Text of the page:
I am sharing some thoughts from God in the Wasteland (Eerdmans, 1994) by David Wells. According to Wells, this book deals with how “cultural factors influenced the evangelical church and what steps need “to be taken to reverse the situation” (ix).
Worldliness, as we have seen, is that set of practices in a society, its values and ways of looking at life, that make sin look normal and righteousness look strange. It is the view of the world that puts the sinner at its center and relegates God to the periphery (86).
Technique is being substituted for truth, marketing action for thought, the satisfaction of the individual for the health of the church, a therapeutic vision of the world for a doctrinal vision, the unmanageable by the manageable, organism by organization, those who can preach the Word of God by those who can manage an organization, the spiritual by the material. At the center of these substitutions is an individualism fired by a shallow, self-centered consumerism (86-87).
It is one of the defining marks of Our Time that God is now weightless. I do not mean by this that he is ethereal but rather that he has become unimportant. He rests upon the world so inconsequentially as not to be noticeable. He has lost his saliency for human life. Those who assure the pollsters of their belief in God’s existence may nonetheless consider him less interesting than television, his commands less authoritative than their appetites for affluence and influence, his judgment no more awe-inspiring than the evening news, and his truth less compelling than the advertisers’ sweet fog of flattery and lies. That is weightlessness. It is a condition we have assigned him after having nudged him out to the periphery of our secularized life. His truth is no longer welcome in our public discourse (88-89).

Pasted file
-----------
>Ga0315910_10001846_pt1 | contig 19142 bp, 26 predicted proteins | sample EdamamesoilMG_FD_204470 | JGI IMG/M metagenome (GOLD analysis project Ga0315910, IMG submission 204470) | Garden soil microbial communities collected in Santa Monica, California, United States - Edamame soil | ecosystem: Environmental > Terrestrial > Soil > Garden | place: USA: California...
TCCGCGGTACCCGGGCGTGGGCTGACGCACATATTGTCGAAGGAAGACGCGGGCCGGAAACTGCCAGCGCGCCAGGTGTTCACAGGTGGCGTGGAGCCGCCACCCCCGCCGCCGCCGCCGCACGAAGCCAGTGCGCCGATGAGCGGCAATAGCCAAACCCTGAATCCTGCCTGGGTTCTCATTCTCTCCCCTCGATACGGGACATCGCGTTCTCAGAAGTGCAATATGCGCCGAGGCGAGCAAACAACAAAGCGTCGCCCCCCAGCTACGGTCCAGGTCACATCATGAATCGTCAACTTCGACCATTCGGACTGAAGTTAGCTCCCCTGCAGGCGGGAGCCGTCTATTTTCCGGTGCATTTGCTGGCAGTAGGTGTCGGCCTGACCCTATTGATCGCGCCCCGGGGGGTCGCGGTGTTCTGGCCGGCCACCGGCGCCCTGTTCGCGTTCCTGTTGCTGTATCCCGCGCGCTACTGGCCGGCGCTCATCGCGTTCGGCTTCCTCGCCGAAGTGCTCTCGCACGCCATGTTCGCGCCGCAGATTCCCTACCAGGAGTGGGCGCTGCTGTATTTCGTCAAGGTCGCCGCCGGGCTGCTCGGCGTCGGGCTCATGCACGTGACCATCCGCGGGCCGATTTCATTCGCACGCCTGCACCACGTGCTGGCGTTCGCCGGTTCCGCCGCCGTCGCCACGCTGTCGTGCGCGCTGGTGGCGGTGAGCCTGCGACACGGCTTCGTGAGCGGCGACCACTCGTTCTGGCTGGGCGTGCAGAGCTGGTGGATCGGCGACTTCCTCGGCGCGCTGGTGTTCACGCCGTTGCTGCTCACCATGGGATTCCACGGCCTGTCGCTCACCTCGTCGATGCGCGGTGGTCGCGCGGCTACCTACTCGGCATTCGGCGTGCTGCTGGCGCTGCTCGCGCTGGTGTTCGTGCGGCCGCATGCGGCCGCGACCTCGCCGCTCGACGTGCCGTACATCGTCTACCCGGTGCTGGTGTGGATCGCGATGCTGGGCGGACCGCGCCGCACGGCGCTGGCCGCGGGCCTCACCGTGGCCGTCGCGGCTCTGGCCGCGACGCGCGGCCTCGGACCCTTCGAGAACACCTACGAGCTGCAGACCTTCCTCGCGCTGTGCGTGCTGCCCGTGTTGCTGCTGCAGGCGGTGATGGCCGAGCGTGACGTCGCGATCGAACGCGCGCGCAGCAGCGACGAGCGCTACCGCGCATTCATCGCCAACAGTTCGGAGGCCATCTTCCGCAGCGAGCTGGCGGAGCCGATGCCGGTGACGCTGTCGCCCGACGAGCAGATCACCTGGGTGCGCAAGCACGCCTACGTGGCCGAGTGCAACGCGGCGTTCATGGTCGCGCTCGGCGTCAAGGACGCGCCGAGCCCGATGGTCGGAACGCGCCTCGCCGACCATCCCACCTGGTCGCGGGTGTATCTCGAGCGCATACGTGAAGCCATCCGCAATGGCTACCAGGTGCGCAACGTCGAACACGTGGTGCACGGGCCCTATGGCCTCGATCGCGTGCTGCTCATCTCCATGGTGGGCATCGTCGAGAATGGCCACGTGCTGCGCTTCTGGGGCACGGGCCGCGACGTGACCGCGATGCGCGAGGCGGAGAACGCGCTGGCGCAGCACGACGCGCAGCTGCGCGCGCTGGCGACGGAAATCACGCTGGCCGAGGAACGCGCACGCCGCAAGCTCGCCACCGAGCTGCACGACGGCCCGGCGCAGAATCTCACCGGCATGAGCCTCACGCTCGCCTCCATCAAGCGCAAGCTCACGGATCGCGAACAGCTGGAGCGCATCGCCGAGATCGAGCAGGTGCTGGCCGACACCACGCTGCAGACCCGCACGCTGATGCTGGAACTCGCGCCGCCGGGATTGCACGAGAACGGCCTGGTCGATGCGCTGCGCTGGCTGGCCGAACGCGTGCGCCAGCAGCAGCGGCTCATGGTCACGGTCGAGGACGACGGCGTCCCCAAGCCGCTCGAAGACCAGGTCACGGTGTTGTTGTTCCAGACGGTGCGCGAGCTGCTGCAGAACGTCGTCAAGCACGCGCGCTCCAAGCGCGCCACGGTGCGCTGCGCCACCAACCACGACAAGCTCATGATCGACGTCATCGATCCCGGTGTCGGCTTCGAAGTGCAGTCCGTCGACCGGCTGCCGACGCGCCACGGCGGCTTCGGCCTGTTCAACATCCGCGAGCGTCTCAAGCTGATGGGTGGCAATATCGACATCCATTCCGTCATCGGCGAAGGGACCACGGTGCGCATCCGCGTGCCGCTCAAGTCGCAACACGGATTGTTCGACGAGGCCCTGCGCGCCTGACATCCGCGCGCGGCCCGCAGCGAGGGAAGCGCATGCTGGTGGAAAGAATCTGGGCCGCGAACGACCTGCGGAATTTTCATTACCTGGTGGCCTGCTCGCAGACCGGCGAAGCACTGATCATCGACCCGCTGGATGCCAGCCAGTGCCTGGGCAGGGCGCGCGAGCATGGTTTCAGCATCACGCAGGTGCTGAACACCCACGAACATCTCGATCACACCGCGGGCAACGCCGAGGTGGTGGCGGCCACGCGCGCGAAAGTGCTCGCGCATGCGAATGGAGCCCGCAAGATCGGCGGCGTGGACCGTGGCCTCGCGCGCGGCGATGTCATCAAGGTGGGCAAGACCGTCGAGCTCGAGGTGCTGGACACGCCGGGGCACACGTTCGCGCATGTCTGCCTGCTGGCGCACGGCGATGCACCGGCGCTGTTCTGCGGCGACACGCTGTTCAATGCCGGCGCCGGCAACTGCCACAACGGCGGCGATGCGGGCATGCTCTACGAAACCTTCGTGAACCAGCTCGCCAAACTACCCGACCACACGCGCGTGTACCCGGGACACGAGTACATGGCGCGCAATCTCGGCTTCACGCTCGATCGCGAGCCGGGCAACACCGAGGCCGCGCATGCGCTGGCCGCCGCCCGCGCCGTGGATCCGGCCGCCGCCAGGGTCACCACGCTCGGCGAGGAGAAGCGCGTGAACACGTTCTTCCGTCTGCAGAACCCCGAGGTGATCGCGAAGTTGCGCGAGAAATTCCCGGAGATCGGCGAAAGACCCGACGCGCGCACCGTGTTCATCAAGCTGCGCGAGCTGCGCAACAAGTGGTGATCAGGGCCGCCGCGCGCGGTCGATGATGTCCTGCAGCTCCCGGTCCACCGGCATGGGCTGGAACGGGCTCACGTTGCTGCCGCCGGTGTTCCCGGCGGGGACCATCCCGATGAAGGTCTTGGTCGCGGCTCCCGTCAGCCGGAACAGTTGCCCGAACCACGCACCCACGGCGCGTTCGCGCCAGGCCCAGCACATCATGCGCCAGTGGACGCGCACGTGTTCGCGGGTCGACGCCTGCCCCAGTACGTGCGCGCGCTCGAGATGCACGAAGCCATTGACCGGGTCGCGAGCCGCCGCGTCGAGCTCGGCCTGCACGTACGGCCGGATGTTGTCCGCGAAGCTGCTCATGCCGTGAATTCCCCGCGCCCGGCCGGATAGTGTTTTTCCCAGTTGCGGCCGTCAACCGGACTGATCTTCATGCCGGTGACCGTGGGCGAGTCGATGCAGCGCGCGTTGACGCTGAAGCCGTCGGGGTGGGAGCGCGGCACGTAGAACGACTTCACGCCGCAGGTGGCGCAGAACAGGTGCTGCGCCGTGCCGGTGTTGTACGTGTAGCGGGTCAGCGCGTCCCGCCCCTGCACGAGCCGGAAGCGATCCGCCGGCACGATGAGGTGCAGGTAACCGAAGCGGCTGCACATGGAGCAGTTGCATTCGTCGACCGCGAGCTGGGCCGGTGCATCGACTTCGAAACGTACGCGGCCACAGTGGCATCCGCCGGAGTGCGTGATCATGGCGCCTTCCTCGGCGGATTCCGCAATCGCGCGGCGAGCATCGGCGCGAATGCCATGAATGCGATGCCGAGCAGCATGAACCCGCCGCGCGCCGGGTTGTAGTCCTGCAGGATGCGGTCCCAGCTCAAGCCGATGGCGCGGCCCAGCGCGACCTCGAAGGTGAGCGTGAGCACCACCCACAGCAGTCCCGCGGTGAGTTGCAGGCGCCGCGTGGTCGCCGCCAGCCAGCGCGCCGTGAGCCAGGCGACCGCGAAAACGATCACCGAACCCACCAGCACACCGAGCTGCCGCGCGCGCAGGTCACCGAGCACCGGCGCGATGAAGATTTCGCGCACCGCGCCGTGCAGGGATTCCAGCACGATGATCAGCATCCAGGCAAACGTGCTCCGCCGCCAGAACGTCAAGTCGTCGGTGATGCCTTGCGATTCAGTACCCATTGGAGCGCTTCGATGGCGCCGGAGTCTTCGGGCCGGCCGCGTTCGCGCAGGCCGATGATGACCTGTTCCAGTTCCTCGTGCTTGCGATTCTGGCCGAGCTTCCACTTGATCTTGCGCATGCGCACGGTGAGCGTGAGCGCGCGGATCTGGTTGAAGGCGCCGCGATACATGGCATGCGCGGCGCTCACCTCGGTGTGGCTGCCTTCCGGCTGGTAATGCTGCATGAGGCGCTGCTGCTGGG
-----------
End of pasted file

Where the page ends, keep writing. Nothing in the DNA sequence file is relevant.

When God becomes weightless, as I believe he is so often today, we lose the doctrinal signals that might otherwise warn us that some profound change has taken place—the sorts of signals that once warned of the threat of heresy. Too often in Our Time, there is only peace and quiet. The traditional doctrine of God remains entirely intact while its saliency vanishes. The doctrine is believed, defended, affirmed liturgically, and in every other way held to be inviolable—but it no longer has the power to shape and to summon that it has had in previous ages (89).
God has not disappeared in the sense that he has been abducted or overwhelmed. He is not like a child snatched away while its parents were momentarily distracted. No, God is more like a child that has been abandoned within a family, still accorded a place in the house, but not in the home (89-90).
Much of what should be understood as transcendent is either disappearing or is now being relocated to what is immanent, and what is immanent is then being filtered through the sieve of modern experience. The upshot of all this is that what was once objective in God’s being, what once stood over against the sinner, is either being lost or transformed into something we discover first and foremost in ourselves in such a way that God’s immanence is typically psychologized. These changes say a lot about our internal landscape and our worldliness, for a God who has thus lost weight is no longer the God of biblical faith or classical Christianity. A God with whom we are on such easy terms and whose reality is little different from our own—a God who is merely there to satisfy our needs—has no real authority to compel and will soon begin to bore us. This is not the God of Abraham, Isaac, and Jacob. He is scarcely even the God of the philosophers, and certainly not the God of Jesus Christ (92-93).
What do you think? More to come.